Assume that the Ally is wounded, roughed up or exhausted but is able to keep up with the player characters as needed.

A threat, trap or hazard may specifically target an Ally, causing them to be incapacitated until the group can rest at a safe location with ample food and drink.
If the entire group is affected by a trap or hazard, one Ally will be incapacitated in any appropriate manner.


Allies do not take independent actions that require any dice roll.
If making a skill check using the Ally bonus, the player may narrate that the Ally is performing the action in their place, but they cannot perform further actions that result from the Skill Check.


Example:
I make a Dexterity Skill Check using my Thief.
I explain that she sneaks forward to spy on the band of orcs.

If she is spotted, the GM may narrate her slipping away under the cover of night.
Alternatively, if the failure would have resulted in the player character being injured (for example by an ambush from orc archers), the thief could be captured or they might be injured and incapacitated, stumbling back into our camp with an arrow in her arm.

Non dice actions
Allies can perform general actions that don't require significant rolls as and when needed.
For example, an Ally could stand guard at a location, travel to deliver a message or fetch help, help carry loot and other straight-forward actions. 

Roleplaying
Allies are generally the province of the player in question.
Some players will enjoy a significant amount of roleplaying, devising complex personalities while others will prefer to keep the Ally in the background much of the time.

Beginner groups
For less experienced groups, playing 2 (or more) characters can be confusing and complicated.
If so, delay the use of the Ally rule or omit it from a particular campaign altogether.

The ultimate sacrifice
With the GM's approval, an Ally may sacrifice themselves to help a character.
This allows a player character to avoid a grim fate, fatal combat blow, trap or similar but results in the death of the Ally.

This will raise the Burden of the player character by 1.

Replacing Allies
A slain or absent Ally is replaced upon reaching the next level of experience (or concluding the next adventure if at level 9)
When achieving a new level of experience (or concluding an adventure at level 9), one Ally may be exchanged if the GM permits.







Thursday, 29 September 2016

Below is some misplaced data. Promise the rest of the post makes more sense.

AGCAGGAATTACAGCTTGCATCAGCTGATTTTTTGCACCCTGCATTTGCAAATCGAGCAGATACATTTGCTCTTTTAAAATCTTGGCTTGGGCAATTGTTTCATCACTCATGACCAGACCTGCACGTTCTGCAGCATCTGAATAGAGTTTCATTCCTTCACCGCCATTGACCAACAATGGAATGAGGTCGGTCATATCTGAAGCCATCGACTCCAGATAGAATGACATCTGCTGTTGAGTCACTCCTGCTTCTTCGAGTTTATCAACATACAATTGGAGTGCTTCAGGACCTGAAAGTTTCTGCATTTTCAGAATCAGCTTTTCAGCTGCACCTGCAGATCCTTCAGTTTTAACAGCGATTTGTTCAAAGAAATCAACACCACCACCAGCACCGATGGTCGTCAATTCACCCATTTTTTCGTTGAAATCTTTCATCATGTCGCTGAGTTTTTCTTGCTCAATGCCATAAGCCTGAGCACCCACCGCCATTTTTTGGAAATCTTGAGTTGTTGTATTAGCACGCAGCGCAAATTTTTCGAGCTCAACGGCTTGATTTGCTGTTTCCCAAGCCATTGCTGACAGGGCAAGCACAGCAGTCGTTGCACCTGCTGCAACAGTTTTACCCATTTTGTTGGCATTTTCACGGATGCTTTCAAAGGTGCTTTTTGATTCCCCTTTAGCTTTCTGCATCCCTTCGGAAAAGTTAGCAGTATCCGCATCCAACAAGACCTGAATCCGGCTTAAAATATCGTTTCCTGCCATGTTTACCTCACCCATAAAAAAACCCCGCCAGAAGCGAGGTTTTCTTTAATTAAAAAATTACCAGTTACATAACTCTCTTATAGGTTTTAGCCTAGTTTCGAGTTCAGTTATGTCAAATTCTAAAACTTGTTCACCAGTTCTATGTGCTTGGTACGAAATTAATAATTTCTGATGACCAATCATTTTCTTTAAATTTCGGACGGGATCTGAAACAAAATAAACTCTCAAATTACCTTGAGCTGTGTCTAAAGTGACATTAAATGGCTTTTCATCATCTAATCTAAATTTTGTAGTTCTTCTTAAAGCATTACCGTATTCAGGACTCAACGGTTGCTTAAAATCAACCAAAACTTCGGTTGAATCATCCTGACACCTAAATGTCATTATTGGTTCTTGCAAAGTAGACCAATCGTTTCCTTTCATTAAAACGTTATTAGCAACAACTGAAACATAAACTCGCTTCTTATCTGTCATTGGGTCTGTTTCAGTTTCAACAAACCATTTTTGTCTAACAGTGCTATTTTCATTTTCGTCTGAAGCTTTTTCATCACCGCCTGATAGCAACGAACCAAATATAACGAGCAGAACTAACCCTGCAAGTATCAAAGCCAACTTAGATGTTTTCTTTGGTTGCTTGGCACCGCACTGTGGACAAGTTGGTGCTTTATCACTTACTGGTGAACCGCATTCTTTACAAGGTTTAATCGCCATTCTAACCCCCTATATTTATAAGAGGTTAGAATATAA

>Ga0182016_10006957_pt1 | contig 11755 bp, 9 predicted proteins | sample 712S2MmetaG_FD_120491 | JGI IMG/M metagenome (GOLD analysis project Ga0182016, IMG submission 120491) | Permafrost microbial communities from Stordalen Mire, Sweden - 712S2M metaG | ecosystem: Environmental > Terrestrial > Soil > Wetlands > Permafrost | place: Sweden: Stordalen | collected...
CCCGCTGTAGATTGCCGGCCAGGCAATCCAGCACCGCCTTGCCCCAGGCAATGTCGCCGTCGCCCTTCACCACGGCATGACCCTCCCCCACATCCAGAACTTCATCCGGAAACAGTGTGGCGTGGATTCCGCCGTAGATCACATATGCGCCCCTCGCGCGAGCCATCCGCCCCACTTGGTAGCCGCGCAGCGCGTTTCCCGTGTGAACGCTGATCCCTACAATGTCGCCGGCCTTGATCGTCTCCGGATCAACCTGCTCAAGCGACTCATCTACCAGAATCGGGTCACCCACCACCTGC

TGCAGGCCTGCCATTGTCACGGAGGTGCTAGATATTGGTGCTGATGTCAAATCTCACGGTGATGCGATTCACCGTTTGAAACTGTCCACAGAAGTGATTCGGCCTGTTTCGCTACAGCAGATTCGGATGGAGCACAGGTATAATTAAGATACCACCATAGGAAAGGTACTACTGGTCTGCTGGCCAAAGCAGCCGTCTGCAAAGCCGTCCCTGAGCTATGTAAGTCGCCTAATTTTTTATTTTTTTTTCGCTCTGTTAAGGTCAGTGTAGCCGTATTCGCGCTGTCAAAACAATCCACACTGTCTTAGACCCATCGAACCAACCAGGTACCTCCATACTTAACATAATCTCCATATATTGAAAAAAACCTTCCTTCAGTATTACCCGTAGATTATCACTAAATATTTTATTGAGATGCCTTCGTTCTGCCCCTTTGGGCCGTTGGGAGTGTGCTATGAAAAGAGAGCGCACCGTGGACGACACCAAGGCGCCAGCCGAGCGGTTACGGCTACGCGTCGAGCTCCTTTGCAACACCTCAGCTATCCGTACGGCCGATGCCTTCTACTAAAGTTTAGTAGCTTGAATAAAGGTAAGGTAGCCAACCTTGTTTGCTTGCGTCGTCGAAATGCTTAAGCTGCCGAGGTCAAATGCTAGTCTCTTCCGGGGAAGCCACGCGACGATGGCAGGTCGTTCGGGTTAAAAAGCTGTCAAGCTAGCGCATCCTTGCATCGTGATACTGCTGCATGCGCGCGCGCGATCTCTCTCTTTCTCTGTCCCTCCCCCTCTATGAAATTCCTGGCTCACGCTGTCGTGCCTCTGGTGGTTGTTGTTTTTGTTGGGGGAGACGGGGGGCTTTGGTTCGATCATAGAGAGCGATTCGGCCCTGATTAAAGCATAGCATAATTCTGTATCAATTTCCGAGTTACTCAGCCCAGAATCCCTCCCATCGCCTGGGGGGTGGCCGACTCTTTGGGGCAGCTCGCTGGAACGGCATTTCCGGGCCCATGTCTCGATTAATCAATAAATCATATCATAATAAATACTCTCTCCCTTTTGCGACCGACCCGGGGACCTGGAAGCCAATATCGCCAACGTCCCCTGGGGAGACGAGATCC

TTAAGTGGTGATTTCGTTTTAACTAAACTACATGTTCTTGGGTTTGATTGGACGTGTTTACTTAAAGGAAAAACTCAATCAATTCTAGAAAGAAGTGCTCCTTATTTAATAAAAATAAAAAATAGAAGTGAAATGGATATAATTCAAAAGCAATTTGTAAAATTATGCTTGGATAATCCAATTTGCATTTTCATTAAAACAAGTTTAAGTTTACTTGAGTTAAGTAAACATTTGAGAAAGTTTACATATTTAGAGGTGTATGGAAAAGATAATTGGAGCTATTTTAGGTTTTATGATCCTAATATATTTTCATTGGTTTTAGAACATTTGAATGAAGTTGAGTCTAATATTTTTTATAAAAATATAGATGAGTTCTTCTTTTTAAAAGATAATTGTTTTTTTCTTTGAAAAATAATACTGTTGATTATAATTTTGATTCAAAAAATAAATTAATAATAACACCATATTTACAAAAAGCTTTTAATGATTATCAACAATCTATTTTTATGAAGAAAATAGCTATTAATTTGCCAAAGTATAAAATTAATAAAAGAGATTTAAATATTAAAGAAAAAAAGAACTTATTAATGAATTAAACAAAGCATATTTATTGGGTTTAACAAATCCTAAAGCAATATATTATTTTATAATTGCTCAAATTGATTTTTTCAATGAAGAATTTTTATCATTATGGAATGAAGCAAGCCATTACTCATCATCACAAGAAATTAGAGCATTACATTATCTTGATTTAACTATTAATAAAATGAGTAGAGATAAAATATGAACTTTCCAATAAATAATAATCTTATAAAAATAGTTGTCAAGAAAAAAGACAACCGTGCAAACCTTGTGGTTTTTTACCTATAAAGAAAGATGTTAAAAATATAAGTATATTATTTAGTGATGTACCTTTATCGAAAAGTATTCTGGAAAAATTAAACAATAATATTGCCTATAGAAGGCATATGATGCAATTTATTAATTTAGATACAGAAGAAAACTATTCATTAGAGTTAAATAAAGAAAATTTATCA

Valiant Fantasy - The Lure

When the hour is dark and hope is nearly lost, heroes have one option left:
The Lure.

A player may ask the GM for a Lure at any time and a GM may offer one at any time.

If accepted, the player receives one of the following bonuses:

*An attack strikes automatically and will inflict the maximum damage possible on the dice.

*A saving throw succeeds automatically and any negative effects (damage, penalties, duration) from a successful save will be cut in half.

*A Skill Check is bypassed.

Lures may be requested and offered after the dice have been rolled.

Mishaps:
For each Lure accepted, the GM will note one Mishap for the character.

At any time in the campaign, the GM may "use up" a Mishap to do one of the following:

*Cause a successful attack roll, Skill Check or saving throw to fail.

*Add an unpleasant "reveal" or coincidence to a scene or encounter.

*Cause an Ally to be unavailable while in a particular location or encounter.

Examples:
The party is ambushed by goblins. The GM uses a Lure mid-way through the fight that one of the goblins is Urzuk the Ravager, arch-nemesis of one of the heroes.

Moments to shine, moments to fail:
Mishaps cannot occur to a character during the same scene or encounter they obtained a Lure.

Time heals all wounds:
Over time, reckless behaviour tends to fade into memory.
If no Mishaps were triggered for a given player in a gaming session, erase one Mishap marker at the end of the session.

Don't rush in:
New groups may prefer to play without Lure's initially, while getting used to the new classes and races.
The Lure system adds a sort of barter system to the game mechanics, which will make the players more active in the storytelling.
Some GM's may prefer not to use such mechanics.

Valiant Fantasy - Character creation

Scroll down to see the two previous posts.

Generating characters will require a bit of a more generous dice method than the typical 3D6, as our characters are expected to be the finer specimens of their particular species.

Ability scores
When rolling your ability scores, roll 3D6, but count all 1's as 2's instead.
For example a roll of 1, 3, 4 would give a score of 9, while a 1, 5, 6 would be a 13.

This means the lowest possible starting ability score is a 6.

Scores will use the B/X bonus system, meaning a 6-8 is a -1 penalty, 9-12 has no modifier, 13-15 is +1, 16-17 is +2 and 18 is +3.

Pick an edge
Each player may select an Edge for their character